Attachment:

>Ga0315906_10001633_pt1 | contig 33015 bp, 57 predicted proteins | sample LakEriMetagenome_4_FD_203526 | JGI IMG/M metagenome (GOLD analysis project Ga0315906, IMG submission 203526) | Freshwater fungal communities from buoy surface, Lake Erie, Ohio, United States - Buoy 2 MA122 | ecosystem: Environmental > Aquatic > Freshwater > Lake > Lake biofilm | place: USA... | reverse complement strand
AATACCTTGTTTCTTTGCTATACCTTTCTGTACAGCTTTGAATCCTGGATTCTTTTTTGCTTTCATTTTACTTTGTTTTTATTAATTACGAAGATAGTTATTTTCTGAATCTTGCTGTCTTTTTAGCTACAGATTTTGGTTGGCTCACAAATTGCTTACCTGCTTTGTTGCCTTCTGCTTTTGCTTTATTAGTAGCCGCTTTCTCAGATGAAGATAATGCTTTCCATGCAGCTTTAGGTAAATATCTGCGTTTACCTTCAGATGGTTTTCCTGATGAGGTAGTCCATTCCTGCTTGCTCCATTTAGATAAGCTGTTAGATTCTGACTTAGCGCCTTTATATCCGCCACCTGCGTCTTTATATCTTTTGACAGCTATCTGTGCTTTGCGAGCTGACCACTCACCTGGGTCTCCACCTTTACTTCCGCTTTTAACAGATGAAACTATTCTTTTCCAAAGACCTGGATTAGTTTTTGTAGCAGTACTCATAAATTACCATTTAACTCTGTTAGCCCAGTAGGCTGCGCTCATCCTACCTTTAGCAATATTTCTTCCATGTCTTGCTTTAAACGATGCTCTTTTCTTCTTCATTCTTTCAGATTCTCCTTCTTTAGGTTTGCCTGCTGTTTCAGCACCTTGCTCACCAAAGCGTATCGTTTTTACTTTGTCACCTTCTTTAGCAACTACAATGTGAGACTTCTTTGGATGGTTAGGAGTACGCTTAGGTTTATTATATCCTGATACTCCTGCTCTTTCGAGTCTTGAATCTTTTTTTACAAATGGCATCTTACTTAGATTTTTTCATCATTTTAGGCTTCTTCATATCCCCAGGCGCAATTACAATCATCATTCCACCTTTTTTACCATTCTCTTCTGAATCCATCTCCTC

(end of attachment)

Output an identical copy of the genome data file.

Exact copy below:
>Ga0315906_10001633_pt1 | contig 33015 bp, 57 predicted proteins | sample LakEriMetagenome_4_FD_203526 | JGI IMG/M metagenome (GOLD analysis project Ga0315906, IMG submission 203526) | Freshwater fungal communities from buoy surface, Lake Erie, Ohio, United States - Buoy 2 MA122 | ecosystem: Environmental > Aquatic > Freshwater > Lake > Lake biofilm | place: USA... | reverse complement strand
AATACCTTGTTTCTTTGCTATACCTTTCTGTACAGCTTTGAATCCTGGATTCTTTTTTGCTTTCATTTTACTTTGTTTTTATTAATTACGAAGATAGTTATTTTCTGAATCTTGCTGTCTTTTTAGCTACAGATTTTGGTTGGCTCACAAATTGCTTACCTGCTTTGTTGCCTTCTGCTTTTGCTTTATTAGTAGCCGCTTTCTCAGATGAAGATAATGCTTTCCATGCAGCTTTAGGTAAATATCTGCGTTTACCTTCAGATGGTTTTCCTGATGAGGTAGTCCATTCCTGCTTGCTCCATTTAGATAAGCTGTTAGATTCTGACTTAGCGCCTTTATATCCGCCACCTGCGTCTTTATATCTTTTGACAGCTATCTGTGCTTTGCGAGCTGACCACTCACCTGGGTCTCCACCTTTACTTCCGCTTTTAACAGATGAAACTATTCTTTTCCAAAGACCTGGATTAGTTTTTGTAGCAGTACTCATAAATTACCATTTAACTCTGTTAGCCCAGTAGGCTGCGCTCATCCTACCTTTAGCAATATTTCTTCCATGTCTTGCTTTAAACGATGCTCTTTTCTTCTTCATTCTTTCAGATTCTCCTTCTTTAGGTTTGCCTGCTGTTTCAGCACCTTGCTCACCAAAGCGTATCGTTTTTACTTTGTCACCTTCTTTAGCAACTACAATGTGAGACTTCTTTGGATGGTTAGGAGTACGCTTAGGTTTATTATATCCTGATACTCCTGCTCTTTCGAGTCTTGAATCTTTTTTTACAAATGGCATCTTACTTAGATTTTTTCATCATTTTAGGCTTCTTCATATCCCCAGGCGCAATTACAATCATCATTCCACCTTTTTTACCATTCTCTTCTGAATCCATCTCCTC